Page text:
Could Libra Be Facebook’s Downfall (FB)?

The social network's ambitious cryptocurrency project faces a tough road ahead as major partners drop out

Facebook - Libra

Facebook’s (NASDAQ:FB) Libra cryptocurrency project is falling apart as many of the 28 original corporate backers, including Stripe, Mastercard, Visa and eBay announced Friday they will no longer back Menlo Park’s effort to build a global digital currency.

The departure of such key partners comes a week after PayPal became the first company to quit the Libra Association — a Geneva-based unregulated group of corporate members lead by Facebook.

“PayPal has made the decision to forgo further participation in the Libra Association at this time and to continue to focus on advancing our existing mission and business priorities as we strive to democratize access to financial services for underserved populations,” PayPal said in a statement.

Facebook’s plans for its new security has drawn criticism from US and European officials who have warned that Libra, as a managed multi-currency collateralized debt obligation (CDO) – the same instrument that caused the 2008 financial crisis – can pose a serious risk to the global financial system.

U.S. Federal Reserve Chairman Jerome Powell has suggested that as a platform that can undercut the stabilising capacity of monetary and regulatory policies, Libra can not advance before first addressing concerns that include tax evasion, money laundering and privacy protection. European officials have also expressed their skepticism about the project’s advancement, with France and Germany pledging last month to block Facebook’s proposed security from operating in Europe.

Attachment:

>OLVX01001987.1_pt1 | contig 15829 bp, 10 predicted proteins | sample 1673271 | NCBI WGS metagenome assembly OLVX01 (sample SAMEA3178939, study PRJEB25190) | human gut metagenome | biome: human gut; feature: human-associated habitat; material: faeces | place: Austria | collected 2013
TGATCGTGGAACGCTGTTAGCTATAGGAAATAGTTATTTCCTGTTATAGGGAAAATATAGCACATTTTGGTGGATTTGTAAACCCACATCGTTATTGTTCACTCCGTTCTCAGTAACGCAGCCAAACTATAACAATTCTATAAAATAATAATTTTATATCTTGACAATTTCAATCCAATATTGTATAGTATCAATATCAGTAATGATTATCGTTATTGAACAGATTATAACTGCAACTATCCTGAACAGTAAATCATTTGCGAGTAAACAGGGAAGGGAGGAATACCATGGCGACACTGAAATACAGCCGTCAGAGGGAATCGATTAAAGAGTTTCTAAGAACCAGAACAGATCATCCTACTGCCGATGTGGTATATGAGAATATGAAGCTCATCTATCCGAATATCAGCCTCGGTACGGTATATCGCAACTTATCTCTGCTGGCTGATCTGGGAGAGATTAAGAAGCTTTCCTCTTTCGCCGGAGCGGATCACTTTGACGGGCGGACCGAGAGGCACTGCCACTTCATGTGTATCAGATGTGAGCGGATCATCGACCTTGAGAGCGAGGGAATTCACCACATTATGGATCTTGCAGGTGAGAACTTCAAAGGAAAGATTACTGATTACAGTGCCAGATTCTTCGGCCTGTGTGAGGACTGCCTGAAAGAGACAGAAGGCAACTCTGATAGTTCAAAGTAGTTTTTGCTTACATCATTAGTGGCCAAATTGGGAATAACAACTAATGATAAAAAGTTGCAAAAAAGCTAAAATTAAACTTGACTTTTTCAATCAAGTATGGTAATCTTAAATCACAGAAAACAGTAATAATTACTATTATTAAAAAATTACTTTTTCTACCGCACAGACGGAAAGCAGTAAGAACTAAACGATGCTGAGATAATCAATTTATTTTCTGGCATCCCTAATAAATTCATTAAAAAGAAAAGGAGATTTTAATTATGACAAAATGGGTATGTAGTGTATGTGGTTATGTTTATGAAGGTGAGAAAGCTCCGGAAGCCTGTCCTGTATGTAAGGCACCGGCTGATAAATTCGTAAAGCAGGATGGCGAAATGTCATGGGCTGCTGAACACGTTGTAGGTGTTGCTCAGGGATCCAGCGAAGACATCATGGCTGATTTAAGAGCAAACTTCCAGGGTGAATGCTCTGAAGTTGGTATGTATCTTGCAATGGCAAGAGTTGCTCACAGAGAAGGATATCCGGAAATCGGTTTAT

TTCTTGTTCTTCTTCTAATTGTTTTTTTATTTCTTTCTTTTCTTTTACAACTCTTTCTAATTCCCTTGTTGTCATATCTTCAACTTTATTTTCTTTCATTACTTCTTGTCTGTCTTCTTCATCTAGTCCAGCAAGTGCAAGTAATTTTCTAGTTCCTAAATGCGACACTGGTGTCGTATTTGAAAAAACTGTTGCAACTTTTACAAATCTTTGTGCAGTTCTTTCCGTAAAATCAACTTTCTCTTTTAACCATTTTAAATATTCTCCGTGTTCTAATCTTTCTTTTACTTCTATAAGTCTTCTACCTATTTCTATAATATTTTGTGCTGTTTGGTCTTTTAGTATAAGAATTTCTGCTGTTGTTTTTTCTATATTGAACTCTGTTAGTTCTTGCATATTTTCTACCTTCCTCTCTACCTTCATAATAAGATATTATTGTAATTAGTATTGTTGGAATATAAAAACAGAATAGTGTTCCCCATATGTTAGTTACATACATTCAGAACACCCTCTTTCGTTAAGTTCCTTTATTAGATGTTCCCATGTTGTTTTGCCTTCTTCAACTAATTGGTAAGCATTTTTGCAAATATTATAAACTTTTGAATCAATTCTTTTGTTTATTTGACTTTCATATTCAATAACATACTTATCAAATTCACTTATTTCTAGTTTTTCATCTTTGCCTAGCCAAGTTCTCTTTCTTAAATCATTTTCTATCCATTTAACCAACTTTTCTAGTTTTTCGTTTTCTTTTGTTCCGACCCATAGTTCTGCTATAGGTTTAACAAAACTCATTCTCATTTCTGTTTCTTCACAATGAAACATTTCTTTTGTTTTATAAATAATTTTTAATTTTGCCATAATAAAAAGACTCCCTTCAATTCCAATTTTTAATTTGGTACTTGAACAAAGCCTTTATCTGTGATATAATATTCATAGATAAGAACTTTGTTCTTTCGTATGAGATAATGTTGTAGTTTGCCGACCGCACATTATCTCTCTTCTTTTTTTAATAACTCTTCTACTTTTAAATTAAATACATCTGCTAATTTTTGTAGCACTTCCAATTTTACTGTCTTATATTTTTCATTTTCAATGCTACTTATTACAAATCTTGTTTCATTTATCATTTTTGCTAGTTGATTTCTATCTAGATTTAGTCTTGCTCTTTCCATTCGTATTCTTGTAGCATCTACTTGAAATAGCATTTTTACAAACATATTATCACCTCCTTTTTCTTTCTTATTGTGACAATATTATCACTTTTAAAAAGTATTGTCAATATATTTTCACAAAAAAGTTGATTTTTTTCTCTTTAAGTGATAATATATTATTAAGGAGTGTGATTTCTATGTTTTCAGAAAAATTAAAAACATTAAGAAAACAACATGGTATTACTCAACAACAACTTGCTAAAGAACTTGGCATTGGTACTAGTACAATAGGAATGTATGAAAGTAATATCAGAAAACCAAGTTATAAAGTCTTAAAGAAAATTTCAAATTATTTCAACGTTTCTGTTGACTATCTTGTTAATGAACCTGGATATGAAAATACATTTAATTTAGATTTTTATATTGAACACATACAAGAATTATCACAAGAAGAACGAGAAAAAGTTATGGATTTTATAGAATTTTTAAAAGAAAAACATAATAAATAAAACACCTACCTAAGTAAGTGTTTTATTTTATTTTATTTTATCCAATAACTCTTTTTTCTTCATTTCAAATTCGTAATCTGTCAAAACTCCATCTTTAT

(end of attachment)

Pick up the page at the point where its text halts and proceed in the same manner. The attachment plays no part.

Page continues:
Nonetheless, the Libra Association is moving ahead. On Monday the remaining members had their first official meeting.

“It’s not the end for Libra, but the project faces a hard path moving forward – and it’s only getting harder,” notes The Verge.

Whether Libra will blossom into a unicorn, or be Facebook’s downfall, as some analysts, including University of British Columbia professor and fintech expert Marc-David Seidel, have suggested, remains to be seen. In the meantime, Facebook CEO Mark Zuckerberg is set to testify on the security at an Oct. 23 hearing before the US Congress.

Stock Action

As of writing, Facebook stock is up 6 points, or 3.27%, in regular-market hours trading Tuesday. It closed to $183.28 during the previous regular session.

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